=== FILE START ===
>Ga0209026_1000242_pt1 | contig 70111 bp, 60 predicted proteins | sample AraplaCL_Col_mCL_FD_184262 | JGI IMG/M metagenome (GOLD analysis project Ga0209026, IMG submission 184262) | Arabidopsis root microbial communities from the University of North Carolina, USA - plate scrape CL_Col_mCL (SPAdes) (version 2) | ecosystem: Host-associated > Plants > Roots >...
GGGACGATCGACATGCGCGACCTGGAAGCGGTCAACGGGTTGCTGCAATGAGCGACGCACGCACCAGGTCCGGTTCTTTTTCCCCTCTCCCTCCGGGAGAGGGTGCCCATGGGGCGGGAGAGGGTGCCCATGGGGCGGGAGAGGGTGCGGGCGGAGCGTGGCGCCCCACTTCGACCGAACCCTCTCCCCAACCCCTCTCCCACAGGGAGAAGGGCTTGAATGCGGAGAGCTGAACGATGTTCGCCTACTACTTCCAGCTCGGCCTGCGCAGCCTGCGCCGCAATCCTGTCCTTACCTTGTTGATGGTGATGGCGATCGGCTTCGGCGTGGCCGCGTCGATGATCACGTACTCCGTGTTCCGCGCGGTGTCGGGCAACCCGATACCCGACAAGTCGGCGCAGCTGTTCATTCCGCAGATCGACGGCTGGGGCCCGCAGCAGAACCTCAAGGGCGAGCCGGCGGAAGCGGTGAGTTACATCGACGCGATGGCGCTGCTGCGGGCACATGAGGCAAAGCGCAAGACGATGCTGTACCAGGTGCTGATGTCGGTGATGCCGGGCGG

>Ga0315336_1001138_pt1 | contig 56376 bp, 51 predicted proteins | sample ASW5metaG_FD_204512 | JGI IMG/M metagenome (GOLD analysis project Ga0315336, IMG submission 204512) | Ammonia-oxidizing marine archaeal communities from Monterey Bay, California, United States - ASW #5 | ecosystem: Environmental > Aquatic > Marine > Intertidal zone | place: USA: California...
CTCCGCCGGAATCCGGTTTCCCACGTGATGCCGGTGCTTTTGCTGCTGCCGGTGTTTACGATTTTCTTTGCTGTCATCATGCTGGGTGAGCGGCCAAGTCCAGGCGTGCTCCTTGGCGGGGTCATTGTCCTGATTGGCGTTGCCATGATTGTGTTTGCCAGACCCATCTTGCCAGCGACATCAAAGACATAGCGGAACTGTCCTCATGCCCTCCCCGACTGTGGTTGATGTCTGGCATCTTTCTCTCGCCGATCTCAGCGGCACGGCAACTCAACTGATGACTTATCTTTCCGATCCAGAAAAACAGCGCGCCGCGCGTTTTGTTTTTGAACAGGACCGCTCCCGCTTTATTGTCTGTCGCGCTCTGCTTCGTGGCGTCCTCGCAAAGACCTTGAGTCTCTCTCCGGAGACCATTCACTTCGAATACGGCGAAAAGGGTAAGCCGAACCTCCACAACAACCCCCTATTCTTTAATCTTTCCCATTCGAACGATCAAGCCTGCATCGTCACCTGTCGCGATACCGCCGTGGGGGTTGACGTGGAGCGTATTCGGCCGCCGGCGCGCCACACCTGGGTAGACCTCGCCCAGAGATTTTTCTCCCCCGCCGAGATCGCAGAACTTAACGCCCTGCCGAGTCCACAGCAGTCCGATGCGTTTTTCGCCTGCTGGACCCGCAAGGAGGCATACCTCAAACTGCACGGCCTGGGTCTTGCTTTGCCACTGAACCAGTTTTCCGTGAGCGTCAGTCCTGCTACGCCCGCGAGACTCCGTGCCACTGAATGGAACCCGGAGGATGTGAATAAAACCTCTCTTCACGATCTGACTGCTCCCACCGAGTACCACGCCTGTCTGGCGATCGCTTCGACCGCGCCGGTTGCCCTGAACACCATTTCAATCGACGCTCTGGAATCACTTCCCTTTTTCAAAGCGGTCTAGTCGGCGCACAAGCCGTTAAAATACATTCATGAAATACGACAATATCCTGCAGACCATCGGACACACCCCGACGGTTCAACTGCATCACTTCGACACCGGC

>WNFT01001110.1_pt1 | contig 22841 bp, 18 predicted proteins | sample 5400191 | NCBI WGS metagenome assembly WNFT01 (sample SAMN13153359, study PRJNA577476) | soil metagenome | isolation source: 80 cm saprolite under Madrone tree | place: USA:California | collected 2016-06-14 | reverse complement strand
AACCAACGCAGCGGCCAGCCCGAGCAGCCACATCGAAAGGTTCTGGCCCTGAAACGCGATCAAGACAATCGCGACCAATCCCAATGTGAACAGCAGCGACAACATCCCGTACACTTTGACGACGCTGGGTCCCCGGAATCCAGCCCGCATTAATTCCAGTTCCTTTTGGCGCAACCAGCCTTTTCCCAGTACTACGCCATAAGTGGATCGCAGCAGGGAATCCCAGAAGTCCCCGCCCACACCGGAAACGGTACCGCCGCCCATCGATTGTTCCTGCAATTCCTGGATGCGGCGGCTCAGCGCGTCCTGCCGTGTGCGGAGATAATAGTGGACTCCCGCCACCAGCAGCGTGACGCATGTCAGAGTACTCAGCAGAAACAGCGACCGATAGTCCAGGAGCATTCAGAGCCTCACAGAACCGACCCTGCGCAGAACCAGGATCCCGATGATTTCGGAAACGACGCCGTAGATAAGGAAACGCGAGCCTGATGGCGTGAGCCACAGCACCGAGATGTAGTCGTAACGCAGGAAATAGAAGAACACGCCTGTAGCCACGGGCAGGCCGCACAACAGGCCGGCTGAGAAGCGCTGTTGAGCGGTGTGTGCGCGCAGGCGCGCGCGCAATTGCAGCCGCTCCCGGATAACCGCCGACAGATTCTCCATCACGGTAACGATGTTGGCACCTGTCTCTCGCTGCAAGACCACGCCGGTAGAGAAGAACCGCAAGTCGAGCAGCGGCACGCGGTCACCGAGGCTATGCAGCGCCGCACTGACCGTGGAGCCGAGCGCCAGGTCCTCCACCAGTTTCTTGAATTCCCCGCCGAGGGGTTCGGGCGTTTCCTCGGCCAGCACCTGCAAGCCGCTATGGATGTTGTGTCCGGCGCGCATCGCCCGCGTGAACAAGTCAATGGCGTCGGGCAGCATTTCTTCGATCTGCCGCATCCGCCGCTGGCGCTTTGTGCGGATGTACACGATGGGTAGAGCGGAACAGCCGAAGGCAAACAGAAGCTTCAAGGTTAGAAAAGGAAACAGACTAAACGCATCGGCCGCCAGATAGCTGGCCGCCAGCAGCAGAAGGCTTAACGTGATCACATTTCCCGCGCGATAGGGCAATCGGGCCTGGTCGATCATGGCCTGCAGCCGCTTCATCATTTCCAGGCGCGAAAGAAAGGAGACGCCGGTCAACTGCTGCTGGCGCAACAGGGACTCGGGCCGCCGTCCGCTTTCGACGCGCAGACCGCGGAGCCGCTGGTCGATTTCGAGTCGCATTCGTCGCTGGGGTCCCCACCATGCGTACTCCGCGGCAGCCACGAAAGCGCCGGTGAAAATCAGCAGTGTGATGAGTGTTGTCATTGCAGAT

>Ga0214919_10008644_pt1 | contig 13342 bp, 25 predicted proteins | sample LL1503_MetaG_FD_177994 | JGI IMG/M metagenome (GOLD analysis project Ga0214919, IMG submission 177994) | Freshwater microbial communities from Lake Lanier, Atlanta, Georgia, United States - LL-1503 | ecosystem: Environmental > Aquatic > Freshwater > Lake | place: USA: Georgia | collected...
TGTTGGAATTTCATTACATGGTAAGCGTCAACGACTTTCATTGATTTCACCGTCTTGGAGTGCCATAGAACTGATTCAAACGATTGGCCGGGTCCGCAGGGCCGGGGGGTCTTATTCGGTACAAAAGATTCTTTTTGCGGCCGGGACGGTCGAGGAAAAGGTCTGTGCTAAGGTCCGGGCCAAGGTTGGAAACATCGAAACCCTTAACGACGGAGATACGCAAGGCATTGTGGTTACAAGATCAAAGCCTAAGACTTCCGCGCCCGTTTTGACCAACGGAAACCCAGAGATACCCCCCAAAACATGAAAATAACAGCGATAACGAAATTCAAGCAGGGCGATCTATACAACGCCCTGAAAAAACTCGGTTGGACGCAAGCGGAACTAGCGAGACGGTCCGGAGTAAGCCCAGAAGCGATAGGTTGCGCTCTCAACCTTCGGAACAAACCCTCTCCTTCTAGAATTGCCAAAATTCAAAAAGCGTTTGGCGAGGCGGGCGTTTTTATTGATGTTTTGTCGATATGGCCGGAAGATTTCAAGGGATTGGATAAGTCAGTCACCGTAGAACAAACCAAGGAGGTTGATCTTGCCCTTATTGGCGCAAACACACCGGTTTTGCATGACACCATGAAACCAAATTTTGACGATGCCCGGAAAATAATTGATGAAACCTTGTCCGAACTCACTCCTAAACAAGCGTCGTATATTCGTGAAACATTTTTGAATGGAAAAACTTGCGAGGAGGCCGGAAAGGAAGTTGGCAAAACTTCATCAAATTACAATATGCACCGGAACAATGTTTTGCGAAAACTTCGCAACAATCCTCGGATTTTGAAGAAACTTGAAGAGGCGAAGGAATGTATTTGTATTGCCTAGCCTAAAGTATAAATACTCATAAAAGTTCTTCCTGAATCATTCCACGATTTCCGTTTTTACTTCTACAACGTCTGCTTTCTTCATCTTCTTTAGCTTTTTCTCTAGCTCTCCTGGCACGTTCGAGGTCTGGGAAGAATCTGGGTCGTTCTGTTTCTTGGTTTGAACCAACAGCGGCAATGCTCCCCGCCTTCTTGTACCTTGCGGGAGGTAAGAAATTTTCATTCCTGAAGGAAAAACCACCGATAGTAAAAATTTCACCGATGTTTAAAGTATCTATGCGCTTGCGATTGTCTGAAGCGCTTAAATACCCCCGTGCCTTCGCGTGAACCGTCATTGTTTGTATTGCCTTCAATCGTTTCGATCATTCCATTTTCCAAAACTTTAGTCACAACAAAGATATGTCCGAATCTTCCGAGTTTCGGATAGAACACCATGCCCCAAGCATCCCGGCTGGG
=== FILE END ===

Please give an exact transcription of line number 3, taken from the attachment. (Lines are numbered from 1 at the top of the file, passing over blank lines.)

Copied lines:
>Ga0315336_1001138_pt1 | contig 56376 bp, 51 predicted proteins | sample ASW5metaG_FD_204512 | JGI IMG/M metagenome (GOLD analysis project Ga0315336, IMG submission 204512) | Ammonia-oxidizing marine archaeal communities from Monterey Bay, California, United States - ASW #5 | ecosystem: Environmental > Aquatic > Marine > Intertidal zone | place: USA: California...